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A Patient’s Guide to Sensitive Medical Exams and Procedures

At University Health Services, one way we provide the best possible care is to adopt or establish standards for the protection of patients and providers. Our Chaperone Policy establishes a standard of care for sensitive exams and procedures. A chaperone is a witness who may assist patients and health care professionals in completing sensitive exams and procedures in a consistent, safe and respectful manner. A chaperone will always be present during sensitive exams. Patients or providers may request a chaperone at any time during a visit for medical care at University Health Services.

What is a “sensitive” exam or procedure?

A sensitive examination or procedure includes the physical examination or a procedure involving the genitalia, rectum, or female breast. A chaperone will be provided for all sensitive exams or procedures.

Depending on the sensitive exam or procedure, patients may feel some discomfort or pressure, as well as mild to moderate pain with specific procedures. Patients experiencing moderate to severe pain, tenderness, or excessive pressure should alert the provider immediately.

Patients may find certain exams or procedures distressing due to mental health needs, neurodevelopmental issues, cultural or religious reasons, or other personal concerns. For these reasons, chaperones may be requested by the medical provider or patient for non-sensitive exams or procedures.

Patients should feel free to ask questions at any point during an exam or procedure.

Sensitive Exams described in more detail:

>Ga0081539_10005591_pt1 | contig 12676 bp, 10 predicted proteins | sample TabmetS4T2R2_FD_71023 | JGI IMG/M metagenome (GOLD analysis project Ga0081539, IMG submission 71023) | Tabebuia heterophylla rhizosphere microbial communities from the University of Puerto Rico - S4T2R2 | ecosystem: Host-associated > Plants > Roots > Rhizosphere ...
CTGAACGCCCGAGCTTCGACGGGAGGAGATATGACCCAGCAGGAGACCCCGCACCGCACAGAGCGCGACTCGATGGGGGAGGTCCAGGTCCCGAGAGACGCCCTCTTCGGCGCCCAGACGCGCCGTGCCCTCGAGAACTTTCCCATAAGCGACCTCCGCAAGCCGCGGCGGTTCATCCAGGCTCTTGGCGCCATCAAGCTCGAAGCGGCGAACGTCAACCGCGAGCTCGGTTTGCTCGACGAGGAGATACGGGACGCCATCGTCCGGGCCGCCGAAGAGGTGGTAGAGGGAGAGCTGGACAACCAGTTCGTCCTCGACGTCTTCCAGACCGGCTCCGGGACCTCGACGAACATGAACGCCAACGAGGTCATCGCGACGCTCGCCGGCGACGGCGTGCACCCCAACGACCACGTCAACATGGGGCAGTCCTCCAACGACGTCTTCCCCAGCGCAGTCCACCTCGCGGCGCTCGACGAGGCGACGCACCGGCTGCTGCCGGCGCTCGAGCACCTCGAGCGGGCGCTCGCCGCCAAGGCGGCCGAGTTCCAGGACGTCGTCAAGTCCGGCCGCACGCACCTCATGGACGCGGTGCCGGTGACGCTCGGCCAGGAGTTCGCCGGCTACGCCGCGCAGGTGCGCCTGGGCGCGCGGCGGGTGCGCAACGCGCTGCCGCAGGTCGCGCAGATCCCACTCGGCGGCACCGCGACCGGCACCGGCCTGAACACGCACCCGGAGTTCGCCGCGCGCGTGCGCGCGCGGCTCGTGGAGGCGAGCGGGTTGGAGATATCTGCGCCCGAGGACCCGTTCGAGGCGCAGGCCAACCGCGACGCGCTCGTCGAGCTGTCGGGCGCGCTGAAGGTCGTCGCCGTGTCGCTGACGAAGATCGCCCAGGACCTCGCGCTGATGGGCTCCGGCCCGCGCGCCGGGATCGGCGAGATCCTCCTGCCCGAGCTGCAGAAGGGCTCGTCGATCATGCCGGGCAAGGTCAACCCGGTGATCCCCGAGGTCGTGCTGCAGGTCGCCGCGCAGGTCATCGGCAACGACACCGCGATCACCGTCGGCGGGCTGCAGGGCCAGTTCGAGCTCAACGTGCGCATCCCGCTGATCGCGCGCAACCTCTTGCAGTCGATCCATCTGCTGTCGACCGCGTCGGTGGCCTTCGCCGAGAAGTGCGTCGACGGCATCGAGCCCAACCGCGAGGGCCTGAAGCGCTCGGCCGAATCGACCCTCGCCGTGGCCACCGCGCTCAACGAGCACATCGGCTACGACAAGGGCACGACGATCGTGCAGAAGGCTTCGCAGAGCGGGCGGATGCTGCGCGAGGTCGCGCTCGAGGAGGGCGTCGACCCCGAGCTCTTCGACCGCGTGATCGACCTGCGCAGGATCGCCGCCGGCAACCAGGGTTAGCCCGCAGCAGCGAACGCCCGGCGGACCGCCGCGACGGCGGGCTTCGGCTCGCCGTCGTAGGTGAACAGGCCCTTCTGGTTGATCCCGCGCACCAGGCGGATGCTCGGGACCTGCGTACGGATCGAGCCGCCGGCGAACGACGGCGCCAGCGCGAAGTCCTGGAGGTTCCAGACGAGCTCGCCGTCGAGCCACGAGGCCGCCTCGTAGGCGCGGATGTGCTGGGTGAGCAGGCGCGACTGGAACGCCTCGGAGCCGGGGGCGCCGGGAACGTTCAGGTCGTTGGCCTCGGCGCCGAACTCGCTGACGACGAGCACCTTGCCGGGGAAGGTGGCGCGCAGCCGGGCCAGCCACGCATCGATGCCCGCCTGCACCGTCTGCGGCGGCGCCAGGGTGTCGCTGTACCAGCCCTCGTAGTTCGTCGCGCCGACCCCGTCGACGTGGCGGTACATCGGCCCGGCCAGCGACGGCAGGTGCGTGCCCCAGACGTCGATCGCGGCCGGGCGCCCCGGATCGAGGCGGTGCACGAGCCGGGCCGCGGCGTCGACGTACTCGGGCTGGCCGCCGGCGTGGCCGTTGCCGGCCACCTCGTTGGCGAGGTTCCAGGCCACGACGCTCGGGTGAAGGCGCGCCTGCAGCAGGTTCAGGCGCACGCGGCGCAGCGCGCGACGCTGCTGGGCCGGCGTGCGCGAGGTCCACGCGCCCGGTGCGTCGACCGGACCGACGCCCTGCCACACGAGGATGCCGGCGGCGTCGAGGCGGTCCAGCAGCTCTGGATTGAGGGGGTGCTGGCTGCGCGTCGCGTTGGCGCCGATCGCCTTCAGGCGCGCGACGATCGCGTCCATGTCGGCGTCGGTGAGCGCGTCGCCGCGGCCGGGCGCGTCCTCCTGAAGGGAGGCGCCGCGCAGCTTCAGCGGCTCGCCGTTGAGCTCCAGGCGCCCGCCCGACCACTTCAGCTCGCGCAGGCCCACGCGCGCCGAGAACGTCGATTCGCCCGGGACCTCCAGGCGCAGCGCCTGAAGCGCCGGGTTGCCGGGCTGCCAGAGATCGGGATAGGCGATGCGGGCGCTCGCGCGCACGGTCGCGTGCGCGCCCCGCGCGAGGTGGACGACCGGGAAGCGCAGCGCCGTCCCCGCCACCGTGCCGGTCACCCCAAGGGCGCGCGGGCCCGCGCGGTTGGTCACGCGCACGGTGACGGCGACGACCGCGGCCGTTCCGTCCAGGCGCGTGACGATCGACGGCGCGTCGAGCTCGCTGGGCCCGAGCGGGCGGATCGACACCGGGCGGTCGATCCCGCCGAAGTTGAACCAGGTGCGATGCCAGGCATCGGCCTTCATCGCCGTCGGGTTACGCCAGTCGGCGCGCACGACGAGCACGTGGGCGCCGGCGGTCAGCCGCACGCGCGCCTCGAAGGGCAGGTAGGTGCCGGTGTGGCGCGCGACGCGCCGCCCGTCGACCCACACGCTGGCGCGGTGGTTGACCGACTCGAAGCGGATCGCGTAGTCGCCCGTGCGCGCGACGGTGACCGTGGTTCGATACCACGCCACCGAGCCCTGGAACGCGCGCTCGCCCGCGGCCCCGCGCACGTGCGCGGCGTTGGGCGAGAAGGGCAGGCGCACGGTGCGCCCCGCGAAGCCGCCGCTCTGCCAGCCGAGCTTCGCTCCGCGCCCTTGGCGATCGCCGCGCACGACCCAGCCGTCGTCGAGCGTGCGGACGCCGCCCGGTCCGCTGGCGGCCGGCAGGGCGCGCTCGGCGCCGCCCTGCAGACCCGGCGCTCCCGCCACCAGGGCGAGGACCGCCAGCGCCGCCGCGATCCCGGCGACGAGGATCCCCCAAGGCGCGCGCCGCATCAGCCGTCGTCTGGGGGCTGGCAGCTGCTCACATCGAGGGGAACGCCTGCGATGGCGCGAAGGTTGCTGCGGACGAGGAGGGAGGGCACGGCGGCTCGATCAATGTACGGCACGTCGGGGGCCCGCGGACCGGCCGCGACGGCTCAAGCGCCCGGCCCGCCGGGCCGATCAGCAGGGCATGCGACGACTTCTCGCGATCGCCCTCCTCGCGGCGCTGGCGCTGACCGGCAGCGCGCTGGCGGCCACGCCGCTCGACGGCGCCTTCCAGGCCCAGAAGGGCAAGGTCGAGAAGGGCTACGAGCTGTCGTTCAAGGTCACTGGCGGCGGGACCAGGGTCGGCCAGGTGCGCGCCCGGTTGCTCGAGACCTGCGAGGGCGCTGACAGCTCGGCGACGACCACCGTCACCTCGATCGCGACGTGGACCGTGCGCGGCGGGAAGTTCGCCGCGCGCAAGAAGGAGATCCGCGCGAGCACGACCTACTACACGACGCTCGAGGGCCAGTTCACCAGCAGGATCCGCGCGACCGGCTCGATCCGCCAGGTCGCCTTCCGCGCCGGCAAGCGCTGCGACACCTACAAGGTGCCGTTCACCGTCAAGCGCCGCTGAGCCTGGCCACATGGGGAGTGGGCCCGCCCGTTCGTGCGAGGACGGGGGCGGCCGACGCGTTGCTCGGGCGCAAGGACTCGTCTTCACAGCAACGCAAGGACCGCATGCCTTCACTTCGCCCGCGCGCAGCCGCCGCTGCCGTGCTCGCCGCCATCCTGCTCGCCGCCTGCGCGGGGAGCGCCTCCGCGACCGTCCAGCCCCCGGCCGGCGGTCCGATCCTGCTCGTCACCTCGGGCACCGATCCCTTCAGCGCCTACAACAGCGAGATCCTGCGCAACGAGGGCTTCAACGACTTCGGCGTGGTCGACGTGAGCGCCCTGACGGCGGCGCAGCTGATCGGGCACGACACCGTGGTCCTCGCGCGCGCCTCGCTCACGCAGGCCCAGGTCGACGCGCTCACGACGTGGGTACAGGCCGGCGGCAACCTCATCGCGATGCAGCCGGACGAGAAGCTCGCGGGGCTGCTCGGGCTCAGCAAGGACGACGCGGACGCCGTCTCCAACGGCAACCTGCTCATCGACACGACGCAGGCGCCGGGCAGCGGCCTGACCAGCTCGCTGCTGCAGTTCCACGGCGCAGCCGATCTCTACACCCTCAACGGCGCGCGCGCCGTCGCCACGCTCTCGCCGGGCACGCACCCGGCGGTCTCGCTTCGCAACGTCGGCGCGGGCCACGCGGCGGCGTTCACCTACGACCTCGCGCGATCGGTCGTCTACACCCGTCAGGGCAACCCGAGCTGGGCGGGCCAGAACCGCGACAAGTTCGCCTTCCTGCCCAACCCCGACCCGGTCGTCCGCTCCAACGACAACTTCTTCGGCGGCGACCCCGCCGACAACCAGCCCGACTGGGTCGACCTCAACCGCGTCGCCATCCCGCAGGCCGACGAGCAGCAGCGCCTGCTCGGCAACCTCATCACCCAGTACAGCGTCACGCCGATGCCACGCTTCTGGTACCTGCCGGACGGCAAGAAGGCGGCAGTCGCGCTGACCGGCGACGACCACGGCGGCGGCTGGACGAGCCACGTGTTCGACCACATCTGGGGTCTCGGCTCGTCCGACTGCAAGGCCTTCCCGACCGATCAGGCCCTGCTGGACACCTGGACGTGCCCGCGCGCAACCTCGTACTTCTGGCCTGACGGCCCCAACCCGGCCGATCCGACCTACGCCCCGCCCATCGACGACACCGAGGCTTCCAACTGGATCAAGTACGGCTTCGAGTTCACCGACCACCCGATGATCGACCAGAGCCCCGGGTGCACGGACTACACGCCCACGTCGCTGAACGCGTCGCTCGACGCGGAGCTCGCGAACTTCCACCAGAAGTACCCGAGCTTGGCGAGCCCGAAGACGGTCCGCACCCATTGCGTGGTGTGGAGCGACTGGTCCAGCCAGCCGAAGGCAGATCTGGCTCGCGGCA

Breast Exam

A breast exam is performed when there is a breast concern such as pain or lump.

Providers may offer screening breast exams to patients as part of the annual exam or based on personal and family risk assessment.

Breast exams may include:

Visual Exam: Patients raise their arms above their heads to allow providers to check for differences in size or shape between breasts as well as signs of a rash, dimpling, lumps or other breast skin changes. Visual breast changes may be conducted in a seated position or while lying on an exam table.

Manual Exam: The provider uses the pads of the finger to palpate the entire breast, underarm, and collarbone area for lumps or abnormalities. Providers will also check to see if lymph nodes under the armpit are enlarged. Nipples may be lightly squeezed to check for expressed fluid.

Exam of the Vagina and Reproductive Organs

Patients typically have a pelvic exam upon experiencing symptoms such as discharge or pain, or at the age of 21.

Pelvic exams may include:

External Exam: Visual inspection and palpitation of external labia, clitoris, vaginal opening, perineum, and rectal area. These exams are typically conducted with the patient lying down on an exam table with a drape covering the lower abdomen and pelvic area with the feet in foot holders.